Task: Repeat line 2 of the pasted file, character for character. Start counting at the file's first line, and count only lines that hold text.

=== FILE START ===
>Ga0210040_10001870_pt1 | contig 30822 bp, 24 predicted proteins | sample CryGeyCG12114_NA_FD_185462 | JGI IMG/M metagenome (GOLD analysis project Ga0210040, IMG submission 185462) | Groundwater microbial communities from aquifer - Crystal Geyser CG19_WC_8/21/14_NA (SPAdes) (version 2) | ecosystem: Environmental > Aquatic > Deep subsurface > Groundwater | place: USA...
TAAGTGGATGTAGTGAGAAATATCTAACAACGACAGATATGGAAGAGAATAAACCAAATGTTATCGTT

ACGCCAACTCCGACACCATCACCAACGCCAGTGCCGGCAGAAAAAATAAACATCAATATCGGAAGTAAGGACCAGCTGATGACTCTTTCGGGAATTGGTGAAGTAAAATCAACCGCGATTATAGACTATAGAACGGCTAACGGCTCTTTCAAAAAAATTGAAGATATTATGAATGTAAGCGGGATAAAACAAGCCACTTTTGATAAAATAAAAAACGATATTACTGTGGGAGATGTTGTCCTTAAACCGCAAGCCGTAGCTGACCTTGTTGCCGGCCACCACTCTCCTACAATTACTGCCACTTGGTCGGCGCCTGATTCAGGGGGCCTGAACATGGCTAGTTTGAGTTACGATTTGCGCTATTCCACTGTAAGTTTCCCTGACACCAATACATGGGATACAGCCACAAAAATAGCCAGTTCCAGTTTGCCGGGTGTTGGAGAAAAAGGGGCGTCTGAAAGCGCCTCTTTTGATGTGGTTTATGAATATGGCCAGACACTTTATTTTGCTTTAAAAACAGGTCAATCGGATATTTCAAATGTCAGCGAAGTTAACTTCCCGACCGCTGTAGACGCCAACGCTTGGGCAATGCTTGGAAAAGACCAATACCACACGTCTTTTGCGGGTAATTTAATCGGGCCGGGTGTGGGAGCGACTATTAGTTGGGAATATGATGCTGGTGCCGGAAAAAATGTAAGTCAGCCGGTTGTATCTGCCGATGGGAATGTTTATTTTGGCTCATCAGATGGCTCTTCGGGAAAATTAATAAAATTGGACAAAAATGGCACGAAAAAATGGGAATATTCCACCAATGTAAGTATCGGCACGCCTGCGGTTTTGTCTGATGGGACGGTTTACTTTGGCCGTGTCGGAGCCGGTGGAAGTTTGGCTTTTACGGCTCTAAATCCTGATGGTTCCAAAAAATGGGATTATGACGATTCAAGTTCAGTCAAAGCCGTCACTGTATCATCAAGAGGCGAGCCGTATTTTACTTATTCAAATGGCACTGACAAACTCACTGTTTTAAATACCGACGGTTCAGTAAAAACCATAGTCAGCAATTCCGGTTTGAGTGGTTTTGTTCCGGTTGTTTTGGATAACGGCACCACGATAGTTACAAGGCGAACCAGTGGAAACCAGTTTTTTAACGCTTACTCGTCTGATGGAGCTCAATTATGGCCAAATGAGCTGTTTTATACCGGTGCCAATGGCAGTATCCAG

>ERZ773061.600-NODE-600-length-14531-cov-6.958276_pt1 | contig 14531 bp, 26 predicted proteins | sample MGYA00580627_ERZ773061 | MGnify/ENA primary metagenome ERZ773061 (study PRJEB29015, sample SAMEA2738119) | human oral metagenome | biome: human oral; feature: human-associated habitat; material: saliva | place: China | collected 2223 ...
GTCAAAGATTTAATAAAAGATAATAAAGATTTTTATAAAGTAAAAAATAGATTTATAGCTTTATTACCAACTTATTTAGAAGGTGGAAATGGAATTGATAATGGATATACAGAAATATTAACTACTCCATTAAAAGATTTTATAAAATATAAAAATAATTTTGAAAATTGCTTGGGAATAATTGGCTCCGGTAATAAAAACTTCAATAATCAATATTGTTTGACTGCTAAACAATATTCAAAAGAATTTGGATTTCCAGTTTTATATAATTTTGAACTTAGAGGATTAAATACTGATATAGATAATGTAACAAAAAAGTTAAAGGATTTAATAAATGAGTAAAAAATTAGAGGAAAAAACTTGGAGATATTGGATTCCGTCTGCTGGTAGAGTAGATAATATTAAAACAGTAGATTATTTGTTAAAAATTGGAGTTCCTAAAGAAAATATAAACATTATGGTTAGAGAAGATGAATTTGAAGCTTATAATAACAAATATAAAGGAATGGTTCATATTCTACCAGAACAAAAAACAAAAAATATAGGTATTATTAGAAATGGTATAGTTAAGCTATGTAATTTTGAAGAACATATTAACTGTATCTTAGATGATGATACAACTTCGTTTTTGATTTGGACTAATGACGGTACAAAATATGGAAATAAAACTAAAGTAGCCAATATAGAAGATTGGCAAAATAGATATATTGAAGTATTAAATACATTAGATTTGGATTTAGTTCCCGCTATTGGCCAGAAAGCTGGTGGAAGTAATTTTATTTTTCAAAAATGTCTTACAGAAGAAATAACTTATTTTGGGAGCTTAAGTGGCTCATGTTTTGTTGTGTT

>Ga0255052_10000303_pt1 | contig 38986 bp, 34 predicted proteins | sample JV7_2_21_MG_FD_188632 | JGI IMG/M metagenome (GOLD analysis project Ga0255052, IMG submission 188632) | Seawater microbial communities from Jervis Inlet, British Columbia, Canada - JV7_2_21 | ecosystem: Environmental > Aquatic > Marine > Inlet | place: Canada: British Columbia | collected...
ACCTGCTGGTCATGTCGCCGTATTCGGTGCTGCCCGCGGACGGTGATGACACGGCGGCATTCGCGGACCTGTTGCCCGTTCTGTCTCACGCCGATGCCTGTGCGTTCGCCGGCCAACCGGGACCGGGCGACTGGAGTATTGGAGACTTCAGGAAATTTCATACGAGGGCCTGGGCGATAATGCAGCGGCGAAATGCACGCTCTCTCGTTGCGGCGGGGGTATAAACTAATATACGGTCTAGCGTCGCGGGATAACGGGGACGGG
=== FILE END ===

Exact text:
TAAGTGGATGTAGTGAGAAATATCTAACAACGACAGATATGGAAGAGAATAAACCAAATGTTATCGTT